Besides what the drummers received for beating La Fascine to call the soldiers/workers to their jobs, there were also payments for beating Le Ban to summon the public to hear special announcements, such as the publication of ordinances or sales. After the creation of the position in 1743, these payments seem to have gone to the tambour major. How much went to the drummer who performed the call and how much was retained by the tambour major is not known.  Certainly their routine duties prevented the drummers from earning much money at other types of odd jobs. All drummers not on guard had to appear for daily inspection by the tambour major a half hour before they sounded La Garde, which notified those who were to form the new guard to hold themselves ready. Two hours after beating La Garde, the same drummers, led by the tambour major, had to make a circuit through town sounding L'assemblée in order to call the soldiers of the new guard to the place of assembly for inspection. A second circuit in the evening after the password had been given - the Retraite Générale of the garrison - would inform the soldiers that it was time to return to their quarters. In addition, all the drummers would be called upon to sound La Générale any time it was necessary to summon the entire garrison.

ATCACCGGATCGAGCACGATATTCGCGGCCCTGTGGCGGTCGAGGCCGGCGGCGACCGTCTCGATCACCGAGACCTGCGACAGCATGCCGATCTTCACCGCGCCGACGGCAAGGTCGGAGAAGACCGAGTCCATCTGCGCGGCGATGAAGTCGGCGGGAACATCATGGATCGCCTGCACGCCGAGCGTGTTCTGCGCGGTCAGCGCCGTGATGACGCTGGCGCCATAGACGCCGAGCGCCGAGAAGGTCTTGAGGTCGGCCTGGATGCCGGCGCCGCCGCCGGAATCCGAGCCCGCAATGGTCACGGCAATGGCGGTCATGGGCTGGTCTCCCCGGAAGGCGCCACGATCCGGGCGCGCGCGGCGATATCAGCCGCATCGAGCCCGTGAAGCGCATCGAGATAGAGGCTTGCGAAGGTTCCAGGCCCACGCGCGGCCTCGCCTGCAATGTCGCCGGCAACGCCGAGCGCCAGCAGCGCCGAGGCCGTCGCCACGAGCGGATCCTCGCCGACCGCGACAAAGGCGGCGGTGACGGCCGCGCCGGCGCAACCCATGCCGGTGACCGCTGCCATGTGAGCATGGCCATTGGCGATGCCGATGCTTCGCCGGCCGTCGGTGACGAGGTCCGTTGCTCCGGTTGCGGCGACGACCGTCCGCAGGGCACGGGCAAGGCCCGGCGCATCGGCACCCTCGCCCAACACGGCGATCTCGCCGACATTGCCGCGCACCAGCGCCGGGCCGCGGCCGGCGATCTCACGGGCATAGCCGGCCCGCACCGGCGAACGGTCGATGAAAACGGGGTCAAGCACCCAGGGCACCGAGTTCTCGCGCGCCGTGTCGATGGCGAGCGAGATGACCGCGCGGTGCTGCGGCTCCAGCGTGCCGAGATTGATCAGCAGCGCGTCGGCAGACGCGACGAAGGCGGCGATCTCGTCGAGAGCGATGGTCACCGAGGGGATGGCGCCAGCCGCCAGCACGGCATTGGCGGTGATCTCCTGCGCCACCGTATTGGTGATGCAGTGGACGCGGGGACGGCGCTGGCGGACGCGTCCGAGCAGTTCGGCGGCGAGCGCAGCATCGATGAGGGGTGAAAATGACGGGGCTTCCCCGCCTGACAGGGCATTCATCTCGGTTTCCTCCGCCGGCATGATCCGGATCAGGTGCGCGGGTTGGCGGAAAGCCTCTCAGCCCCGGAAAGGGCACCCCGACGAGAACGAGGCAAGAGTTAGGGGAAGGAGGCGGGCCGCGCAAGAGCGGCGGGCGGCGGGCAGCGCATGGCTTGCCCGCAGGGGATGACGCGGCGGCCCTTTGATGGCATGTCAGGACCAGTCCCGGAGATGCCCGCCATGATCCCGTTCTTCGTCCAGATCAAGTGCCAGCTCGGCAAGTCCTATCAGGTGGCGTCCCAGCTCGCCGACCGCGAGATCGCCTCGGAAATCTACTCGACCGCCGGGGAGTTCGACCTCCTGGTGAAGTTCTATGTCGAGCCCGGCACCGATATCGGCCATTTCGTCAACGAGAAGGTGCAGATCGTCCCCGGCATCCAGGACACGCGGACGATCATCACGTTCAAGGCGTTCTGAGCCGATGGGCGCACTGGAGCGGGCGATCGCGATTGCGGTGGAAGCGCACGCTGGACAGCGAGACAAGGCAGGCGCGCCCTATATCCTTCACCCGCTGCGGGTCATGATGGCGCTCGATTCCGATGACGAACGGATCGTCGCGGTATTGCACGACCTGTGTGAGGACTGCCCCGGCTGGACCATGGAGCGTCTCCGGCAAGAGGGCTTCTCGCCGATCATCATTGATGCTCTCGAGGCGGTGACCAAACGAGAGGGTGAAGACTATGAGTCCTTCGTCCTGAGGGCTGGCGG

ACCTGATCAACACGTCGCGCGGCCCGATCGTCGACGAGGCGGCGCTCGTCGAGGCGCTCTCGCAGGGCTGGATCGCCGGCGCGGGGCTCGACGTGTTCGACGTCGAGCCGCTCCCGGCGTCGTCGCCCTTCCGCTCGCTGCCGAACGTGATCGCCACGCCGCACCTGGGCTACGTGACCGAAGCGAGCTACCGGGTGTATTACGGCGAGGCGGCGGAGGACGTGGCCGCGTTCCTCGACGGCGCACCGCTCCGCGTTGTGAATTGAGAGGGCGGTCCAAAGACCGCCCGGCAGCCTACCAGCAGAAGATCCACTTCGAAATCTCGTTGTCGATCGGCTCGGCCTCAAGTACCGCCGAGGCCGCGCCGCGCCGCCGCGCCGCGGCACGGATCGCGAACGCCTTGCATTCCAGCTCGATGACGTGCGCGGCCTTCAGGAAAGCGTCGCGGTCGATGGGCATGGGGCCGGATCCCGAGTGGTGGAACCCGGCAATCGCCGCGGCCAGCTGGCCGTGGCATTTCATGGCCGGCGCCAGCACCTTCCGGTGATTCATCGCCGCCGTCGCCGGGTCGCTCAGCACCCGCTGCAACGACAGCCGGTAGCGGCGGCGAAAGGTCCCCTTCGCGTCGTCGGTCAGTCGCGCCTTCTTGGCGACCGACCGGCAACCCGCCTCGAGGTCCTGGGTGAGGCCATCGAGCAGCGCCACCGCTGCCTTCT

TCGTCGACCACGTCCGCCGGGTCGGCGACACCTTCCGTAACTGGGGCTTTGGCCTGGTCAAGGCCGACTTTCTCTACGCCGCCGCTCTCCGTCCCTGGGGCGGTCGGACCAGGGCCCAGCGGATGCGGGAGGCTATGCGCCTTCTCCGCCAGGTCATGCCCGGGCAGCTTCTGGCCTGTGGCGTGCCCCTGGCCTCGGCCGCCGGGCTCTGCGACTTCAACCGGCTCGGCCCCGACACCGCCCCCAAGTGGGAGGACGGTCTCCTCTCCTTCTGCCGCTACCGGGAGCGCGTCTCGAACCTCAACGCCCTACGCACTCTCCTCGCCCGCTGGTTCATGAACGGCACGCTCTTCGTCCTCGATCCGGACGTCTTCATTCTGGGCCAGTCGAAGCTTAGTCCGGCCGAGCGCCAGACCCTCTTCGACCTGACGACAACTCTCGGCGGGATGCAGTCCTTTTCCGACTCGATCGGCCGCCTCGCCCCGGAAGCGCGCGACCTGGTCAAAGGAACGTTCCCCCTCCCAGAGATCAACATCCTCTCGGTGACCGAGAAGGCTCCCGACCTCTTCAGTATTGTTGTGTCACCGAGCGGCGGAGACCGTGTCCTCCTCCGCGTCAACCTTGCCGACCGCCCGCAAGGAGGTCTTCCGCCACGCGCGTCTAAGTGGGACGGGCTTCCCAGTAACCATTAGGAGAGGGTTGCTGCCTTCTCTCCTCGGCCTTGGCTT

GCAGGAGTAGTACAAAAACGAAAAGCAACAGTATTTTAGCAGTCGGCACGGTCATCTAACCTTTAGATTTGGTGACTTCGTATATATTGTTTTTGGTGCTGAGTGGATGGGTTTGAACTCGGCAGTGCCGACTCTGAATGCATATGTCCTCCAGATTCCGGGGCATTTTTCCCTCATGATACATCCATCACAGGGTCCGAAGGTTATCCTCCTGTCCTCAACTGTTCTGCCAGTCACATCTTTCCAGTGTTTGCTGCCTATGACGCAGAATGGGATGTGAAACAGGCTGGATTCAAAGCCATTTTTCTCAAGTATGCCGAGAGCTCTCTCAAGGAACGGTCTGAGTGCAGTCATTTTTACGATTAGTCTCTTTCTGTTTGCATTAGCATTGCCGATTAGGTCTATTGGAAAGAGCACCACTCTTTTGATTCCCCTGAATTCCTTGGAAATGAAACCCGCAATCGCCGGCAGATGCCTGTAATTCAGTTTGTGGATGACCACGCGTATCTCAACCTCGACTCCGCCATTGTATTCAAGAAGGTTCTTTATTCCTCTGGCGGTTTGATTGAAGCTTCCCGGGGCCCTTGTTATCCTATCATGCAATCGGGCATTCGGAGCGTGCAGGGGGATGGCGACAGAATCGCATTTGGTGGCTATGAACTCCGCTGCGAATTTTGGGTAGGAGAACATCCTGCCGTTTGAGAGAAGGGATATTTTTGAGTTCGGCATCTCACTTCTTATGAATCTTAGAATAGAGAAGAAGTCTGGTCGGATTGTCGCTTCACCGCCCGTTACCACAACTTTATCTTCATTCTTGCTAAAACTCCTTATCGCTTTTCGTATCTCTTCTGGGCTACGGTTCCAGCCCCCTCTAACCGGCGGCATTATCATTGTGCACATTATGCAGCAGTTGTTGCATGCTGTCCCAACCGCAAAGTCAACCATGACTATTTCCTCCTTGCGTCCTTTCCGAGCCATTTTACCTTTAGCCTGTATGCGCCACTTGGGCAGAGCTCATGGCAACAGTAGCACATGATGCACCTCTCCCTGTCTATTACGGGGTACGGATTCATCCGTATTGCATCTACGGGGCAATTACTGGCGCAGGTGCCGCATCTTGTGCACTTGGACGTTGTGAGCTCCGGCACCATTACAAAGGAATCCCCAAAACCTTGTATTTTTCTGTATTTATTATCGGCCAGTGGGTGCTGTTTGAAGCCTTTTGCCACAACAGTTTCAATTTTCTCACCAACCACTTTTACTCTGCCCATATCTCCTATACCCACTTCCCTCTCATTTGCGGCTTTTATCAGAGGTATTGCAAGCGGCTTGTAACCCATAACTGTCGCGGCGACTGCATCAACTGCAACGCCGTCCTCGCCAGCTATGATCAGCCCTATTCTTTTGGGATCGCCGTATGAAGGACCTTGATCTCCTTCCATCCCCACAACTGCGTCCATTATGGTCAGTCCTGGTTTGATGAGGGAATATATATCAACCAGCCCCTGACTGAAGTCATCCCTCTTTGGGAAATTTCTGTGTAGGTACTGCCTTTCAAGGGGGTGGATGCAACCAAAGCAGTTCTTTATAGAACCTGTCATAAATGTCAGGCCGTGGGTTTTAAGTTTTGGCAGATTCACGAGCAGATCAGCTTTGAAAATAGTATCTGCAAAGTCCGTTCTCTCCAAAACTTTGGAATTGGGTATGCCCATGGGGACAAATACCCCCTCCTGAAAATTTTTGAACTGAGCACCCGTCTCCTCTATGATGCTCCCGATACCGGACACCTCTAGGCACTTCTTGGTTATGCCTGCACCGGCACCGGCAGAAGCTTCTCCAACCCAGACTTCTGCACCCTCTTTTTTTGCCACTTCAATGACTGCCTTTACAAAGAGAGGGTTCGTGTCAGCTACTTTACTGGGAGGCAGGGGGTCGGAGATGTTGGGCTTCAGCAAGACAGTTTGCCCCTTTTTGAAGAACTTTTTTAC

The records contain reference to most of the drum beats usually employed in a Place de Guerre having been performed at Louisbourg. Since the routine of the fortress seems to have followed that set down for such establishments, there is every reason to believe that those beats not specificially mentioned were also used at the appropriate times. The calls referred to include:
La Diane - A soldier did not know what time it was, but knew it was after 4 A.M. because reveille had been sounded. 
La Fascine - The entrepreneur paid drummers to sound this call to signal the soldiers/workers when it was time to start or stop work or break for meals. 
La Garde - Mentioned by a karrer drummer on trial for theft. 
La Générale - Mentioned by soldiers who heard this call and returned to the barracks to pass in review; figured in a controversy between the French and Swiss commanders when the governor ordered it played to bring the garrison together to witness an execution; informed the town of the mutiny which occurred in December 1744. 
Le Ban - Sounded to herald the announcement of ordinances and proclamations. 
La Retraite - Several ordonnances de police stipulated that no one was to admit a soldier into his house after this call had been sounded; a woman on trial for theft stated that several soldiers had stopped at her house near the Batterie Royale to light their pipes before La Retraite had been beaten. 
Le Drapeau - One soldier declared that he heard this call and went to pass in review. If he were not mistaken, he was late since this was the beat sounded after La Générale and L'Assemblée had already brought the troops together.